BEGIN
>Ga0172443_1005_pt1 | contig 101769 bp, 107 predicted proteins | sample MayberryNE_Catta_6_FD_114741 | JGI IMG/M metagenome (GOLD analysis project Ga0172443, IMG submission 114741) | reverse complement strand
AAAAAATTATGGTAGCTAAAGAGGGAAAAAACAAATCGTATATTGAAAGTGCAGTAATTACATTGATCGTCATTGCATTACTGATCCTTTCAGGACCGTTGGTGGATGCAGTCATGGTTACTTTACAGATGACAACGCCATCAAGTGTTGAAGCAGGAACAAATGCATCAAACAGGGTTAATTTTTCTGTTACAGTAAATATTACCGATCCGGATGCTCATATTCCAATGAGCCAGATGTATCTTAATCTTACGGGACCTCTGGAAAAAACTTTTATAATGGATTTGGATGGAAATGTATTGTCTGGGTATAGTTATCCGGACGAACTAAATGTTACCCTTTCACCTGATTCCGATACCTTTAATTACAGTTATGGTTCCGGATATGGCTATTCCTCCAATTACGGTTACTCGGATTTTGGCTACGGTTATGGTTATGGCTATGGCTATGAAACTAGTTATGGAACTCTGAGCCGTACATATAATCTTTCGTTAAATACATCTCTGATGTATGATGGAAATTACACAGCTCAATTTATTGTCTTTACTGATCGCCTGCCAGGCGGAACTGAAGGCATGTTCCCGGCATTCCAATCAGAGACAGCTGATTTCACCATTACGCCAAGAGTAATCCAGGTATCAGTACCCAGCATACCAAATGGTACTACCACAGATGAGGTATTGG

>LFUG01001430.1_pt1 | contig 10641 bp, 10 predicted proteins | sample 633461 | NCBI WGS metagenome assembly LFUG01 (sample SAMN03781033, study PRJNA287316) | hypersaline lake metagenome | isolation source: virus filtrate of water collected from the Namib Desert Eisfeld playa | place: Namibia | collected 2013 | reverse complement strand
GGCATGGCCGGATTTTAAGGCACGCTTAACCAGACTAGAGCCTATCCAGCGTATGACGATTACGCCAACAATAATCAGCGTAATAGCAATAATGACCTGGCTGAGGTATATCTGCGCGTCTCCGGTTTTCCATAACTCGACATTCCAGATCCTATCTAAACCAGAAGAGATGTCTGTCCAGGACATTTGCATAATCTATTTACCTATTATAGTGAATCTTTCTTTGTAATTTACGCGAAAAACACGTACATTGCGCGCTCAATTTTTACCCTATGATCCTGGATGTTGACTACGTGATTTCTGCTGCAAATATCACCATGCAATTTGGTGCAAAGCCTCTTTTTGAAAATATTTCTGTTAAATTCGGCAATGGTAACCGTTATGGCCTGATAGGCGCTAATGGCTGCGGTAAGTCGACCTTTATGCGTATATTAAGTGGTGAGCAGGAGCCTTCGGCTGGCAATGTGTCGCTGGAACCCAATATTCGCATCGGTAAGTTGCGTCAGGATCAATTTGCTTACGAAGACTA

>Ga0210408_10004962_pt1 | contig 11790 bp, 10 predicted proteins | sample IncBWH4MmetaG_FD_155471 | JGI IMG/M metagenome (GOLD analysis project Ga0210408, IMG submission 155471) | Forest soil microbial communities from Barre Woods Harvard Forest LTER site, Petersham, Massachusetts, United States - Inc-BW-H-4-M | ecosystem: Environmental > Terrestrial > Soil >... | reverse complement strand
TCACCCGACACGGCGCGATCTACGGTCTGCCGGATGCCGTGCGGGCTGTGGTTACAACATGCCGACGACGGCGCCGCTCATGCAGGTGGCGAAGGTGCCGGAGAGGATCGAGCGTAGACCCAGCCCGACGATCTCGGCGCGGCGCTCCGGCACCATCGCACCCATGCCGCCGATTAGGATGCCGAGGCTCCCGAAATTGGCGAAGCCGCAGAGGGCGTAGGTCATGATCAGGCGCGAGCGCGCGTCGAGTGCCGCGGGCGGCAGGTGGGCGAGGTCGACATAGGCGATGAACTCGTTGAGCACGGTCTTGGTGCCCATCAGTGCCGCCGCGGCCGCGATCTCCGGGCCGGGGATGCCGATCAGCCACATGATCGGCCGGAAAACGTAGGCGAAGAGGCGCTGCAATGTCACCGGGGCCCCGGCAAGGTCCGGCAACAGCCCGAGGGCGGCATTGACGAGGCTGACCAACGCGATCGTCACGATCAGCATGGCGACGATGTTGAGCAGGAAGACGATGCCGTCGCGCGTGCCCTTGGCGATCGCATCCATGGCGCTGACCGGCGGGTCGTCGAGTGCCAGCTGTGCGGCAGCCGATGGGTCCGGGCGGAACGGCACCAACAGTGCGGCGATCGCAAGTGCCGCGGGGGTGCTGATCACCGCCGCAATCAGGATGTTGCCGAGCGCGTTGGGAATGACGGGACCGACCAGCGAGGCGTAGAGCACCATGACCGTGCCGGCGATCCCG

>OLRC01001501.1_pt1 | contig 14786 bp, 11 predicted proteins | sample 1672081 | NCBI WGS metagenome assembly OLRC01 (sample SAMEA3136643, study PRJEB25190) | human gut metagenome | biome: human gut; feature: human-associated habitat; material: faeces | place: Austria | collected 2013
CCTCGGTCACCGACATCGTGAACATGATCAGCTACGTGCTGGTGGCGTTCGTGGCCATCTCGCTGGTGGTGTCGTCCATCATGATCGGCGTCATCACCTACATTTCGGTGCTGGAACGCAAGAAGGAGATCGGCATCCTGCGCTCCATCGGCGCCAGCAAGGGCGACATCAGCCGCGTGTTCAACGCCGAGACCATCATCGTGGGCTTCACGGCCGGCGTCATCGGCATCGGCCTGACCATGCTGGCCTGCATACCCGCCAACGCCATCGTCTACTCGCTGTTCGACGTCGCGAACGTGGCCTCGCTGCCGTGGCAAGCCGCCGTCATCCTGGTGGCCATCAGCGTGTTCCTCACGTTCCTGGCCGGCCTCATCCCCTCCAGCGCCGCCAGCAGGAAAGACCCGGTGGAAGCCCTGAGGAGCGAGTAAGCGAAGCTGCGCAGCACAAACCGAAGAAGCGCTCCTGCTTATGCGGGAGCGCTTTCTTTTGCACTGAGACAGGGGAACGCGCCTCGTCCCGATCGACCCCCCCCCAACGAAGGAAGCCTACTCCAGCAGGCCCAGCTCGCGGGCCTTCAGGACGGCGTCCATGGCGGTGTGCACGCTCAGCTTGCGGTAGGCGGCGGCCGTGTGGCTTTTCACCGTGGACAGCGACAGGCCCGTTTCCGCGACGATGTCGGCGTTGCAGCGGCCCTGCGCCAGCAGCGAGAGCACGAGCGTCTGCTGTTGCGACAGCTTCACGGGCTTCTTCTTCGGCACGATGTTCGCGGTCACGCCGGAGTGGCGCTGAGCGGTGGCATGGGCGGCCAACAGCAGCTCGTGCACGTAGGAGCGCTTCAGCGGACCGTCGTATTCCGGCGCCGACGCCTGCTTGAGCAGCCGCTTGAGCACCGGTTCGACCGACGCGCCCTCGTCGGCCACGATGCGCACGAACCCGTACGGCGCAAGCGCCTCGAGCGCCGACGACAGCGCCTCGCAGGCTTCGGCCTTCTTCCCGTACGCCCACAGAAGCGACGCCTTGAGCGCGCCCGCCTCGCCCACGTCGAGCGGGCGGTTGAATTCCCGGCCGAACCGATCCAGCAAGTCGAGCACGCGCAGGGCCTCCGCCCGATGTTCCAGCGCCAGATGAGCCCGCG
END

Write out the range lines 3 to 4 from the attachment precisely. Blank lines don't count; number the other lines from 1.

>LFUG01001430.1_pt1 | contig 10641 bp, 10 predicted proteins | sample 633461 | NCBI WGS metagenome assembly LFUG01 (sample SAMN03781033, study PRJNA287316) | hypersaline lake metagenome | isolation source: virus filtrate of water collected from the Namib Desert Eisfeld playa | place: Namibia | collected 2013 | reverse complement strand
GGCATGGCCGGATTTTAAGGCACGCTTAACCAGACTAGAGCCTATCCAGCGTATGACGATTACGCCAACAATAATCAGCGTAATAGCAATAATGACCTGGCTGAGGTATATCTGCGCGTCTCCGGTTTTCCATAACTCGACATTCCAGATCCTATCTAAACCAGAAGAGATGTCTGTCCAGGACATTTGCATAATCTATTTACCTATTATAGTGAATCTTTCTTTGTAATTTACGCGAAAAACACGTACATTGCGCGCTCAATTTTTACCCTATGATCCTGGATGTTGACTACGTGATTTCTGCTGCAAATATCACCATGCAATTTGGTGCAAAGCCTCTTTTTGAAAATATTTCTGTTAAATTCGGCAATGGTAACCGTTATGGCCTGATAGGCGCTAATGGCTGCGGTAAGTCGACCTTTATGCGTATATTAAGTGGTGAGCAGGAGCCTTCGGCTGGCAATGTGTCGCTGGAACCCAATATTCGCATCGGTAAGTTGCGTCAGGATCAATTTGCTTACGAAGACTA